People do not like to be bored. Yet far too often we spend our free time doing the same things we always do. Recently I spent an entire day by myself. My phone was off, I packed lunch and some snacks and drove out to a reservoir at a nearby park. There I sat by a fountain, constantly getting hit by the spray I just sat there writing. It was great. I felt refreshed and clean by the end of the day.
Finding time like this is difficult. I am a freelancer. Admittedly, I have more flexibility than the average person. However, I am never at a lack for important things to fill my calendar. Work demands, family responsibilities, bills and errands pepper my calendar always. Despite that, I’m here to suggest three actions you can take today that are highly effective at increasing the time I have available for the things that provide relief from boredom and allow me to fill my life with day-to-day adventures. They are:
1. Ride the Wave of Motivation:
A few weeks back I was discussing with my friend that I wanted to take a topography and map reading course. I am notoriously bad at navigating and I am tired of getting lost on trails. I got home that day and sat on my computer and remembered that conversation. So I found myself on REI.com checking their schedule of courses.I signed up on the spot.
Had I not done that the odds of me signing up would have dropped significantly. If you want to try new things you need to ride the wave of motivation as they come. Because the new does not like to come to fruition. Your lizard brain wants to keep you on the couch or at your computer doing nothing out of the ordinary. It wants your to be comfortable.
Use the motivation when it come and act on it and make sure you:
2. Schedule it:
Put it on your calendar. It is proven that you are more likely to do something that is on your calendar. By keeping things open-ended you give the universe thousands of opportunities to get in the way. By scheduling it you have created a commitment to yourself, to a teachers or class, to your wallet (if the event costs), or perhaps to friends or colleagues. You have incentive to follow through.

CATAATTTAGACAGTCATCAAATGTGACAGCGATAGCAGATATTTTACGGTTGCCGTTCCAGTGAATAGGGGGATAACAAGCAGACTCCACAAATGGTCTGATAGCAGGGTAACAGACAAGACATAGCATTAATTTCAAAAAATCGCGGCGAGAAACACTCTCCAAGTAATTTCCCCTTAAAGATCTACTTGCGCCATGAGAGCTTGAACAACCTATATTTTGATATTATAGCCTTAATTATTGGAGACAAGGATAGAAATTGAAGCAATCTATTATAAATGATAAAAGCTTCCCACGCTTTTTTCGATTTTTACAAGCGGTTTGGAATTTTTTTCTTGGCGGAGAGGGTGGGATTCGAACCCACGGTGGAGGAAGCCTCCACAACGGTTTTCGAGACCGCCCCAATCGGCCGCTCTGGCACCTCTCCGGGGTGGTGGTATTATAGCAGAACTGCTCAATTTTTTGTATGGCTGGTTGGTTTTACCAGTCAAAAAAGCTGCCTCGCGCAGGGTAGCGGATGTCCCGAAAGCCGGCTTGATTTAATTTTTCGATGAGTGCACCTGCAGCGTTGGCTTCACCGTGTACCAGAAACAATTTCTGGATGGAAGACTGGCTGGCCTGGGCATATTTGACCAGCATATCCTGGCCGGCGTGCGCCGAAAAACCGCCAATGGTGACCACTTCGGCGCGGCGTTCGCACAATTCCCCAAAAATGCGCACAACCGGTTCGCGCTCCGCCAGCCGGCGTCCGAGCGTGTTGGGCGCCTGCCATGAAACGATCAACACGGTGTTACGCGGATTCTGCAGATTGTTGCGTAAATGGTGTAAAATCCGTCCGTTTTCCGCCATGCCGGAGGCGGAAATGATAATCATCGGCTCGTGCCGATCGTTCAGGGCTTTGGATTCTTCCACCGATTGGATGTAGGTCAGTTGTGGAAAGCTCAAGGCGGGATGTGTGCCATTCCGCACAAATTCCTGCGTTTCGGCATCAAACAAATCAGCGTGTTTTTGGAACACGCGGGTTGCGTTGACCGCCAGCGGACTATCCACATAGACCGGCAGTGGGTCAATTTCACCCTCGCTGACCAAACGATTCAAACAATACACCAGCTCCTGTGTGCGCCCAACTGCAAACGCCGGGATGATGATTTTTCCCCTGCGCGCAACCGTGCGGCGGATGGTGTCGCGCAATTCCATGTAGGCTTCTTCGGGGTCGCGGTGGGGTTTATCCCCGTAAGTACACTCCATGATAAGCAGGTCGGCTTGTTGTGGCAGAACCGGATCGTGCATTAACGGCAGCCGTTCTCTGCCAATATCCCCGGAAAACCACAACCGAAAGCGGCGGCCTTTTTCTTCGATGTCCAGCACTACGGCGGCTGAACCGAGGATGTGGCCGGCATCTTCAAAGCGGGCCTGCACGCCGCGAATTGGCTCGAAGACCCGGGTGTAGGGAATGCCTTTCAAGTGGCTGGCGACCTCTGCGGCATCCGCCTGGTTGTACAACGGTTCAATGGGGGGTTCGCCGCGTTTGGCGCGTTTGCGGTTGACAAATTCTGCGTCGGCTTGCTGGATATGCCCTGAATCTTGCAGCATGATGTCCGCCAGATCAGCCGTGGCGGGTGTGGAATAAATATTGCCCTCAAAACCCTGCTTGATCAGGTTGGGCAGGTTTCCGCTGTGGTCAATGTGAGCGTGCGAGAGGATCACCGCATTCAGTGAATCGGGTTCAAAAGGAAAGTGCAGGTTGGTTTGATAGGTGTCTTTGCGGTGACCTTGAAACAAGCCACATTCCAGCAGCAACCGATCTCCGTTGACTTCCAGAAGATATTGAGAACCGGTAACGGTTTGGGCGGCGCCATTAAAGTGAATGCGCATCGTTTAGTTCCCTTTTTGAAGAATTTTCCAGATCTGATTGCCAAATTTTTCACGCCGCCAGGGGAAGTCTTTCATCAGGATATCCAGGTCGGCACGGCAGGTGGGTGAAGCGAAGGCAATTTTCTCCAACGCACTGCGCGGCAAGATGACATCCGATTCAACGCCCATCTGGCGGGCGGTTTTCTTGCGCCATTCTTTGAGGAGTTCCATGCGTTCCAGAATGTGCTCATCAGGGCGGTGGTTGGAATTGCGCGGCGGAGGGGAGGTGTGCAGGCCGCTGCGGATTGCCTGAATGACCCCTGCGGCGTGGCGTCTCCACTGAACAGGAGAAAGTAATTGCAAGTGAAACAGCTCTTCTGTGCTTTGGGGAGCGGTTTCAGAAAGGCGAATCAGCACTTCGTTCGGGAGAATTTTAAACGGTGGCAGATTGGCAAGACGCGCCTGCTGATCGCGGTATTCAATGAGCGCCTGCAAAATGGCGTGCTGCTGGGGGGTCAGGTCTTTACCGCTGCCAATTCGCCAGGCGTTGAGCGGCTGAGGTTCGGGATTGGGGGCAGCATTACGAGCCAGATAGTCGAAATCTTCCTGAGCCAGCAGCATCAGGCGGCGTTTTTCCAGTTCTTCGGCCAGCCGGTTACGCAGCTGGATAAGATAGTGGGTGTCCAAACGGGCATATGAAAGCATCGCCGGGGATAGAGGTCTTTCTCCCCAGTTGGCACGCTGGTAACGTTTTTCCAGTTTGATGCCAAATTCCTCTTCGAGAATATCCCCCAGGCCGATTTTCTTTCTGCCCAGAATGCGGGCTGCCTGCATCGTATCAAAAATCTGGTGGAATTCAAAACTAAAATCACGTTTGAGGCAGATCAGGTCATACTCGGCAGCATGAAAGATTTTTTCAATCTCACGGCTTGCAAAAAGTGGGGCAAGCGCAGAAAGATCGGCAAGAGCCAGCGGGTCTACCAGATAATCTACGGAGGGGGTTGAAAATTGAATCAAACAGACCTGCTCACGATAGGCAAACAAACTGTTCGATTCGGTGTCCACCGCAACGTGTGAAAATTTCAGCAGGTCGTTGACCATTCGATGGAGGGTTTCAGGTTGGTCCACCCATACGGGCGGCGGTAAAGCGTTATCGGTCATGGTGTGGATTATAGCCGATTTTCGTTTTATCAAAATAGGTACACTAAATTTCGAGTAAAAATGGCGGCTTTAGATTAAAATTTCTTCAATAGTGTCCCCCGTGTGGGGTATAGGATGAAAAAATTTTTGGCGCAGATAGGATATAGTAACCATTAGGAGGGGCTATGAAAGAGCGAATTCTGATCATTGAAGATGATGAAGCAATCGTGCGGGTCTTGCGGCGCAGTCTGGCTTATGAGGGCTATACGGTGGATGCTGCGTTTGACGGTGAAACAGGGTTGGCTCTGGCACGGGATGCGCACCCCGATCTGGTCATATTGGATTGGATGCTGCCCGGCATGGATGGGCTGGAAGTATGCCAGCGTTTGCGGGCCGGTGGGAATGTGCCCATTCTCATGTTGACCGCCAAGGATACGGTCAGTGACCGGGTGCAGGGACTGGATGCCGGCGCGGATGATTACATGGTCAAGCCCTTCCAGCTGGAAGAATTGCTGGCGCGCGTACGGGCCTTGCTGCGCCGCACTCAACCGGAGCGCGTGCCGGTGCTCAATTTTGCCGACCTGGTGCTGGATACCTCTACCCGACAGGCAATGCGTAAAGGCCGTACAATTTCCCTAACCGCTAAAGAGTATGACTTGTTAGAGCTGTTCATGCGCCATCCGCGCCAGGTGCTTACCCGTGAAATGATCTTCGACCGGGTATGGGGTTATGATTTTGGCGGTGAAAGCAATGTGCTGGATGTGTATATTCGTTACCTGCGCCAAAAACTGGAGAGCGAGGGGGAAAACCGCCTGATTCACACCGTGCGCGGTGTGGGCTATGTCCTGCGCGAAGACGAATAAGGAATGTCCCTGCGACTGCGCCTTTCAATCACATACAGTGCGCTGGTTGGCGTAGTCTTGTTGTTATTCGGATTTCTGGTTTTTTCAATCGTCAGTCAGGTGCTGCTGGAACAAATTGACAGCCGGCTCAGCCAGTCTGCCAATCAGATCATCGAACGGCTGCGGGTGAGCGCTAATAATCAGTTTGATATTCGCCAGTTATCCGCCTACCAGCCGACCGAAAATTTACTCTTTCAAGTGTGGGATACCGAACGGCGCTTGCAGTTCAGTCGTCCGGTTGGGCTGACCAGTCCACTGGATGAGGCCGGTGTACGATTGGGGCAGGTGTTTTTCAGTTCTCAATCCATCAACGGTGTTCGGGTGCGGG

Scheduling it creates accountability and allows you to say, “Sorry I have a commitment,” if something tries to take that time slot. Of all of the habits I am proud to have fostered, this one is the most effective for my productivity. By scheduling almost everything I have been able to hold myself accountable in a way that I never have before and those grand workout plans and classes that I have always wanted to take actually find their way into my life.
This is all because I have been able to:
3. Prioritize them:
You get home from work. You make dinner and you eat. Then you sit down at the computer or television and watch hours of YouTube videos and baking shows. I recently asked my father why he does not draw anymore. His answer? I don’t have time. Shenanigans. I told him to find time. He scoffed at me asking, “Where am I supposed to find time?”
What I was too afraid to say was, “How about during the 4 hours of TV you watch every night after work?”
Everyone has the same amount of time in a day. What do you want to spend your time doing? You can spend four hours watching TV. That is fine, but do not complain that you do not have time to write or draw or run or garden. You do, you just chose to do something else instead. What your prioritize is your own choice. I respect whatever priorities you have selected.
I challenge you to take some of that time you spend on TV or searching the internet and read or write or go for a walk. You may discover that you like the way you feel more when you get your mind and body moving. Or sign up for that course you’ve always been interested in and put it in your calendar. It may provide the inspiration you need to get your life moving toward the adventure you crave.
So do you practice any of these three actions already? Or better yet, do you have one I didn’t mention? Let’s compare.
John Latona Jr., The Boy with the Bear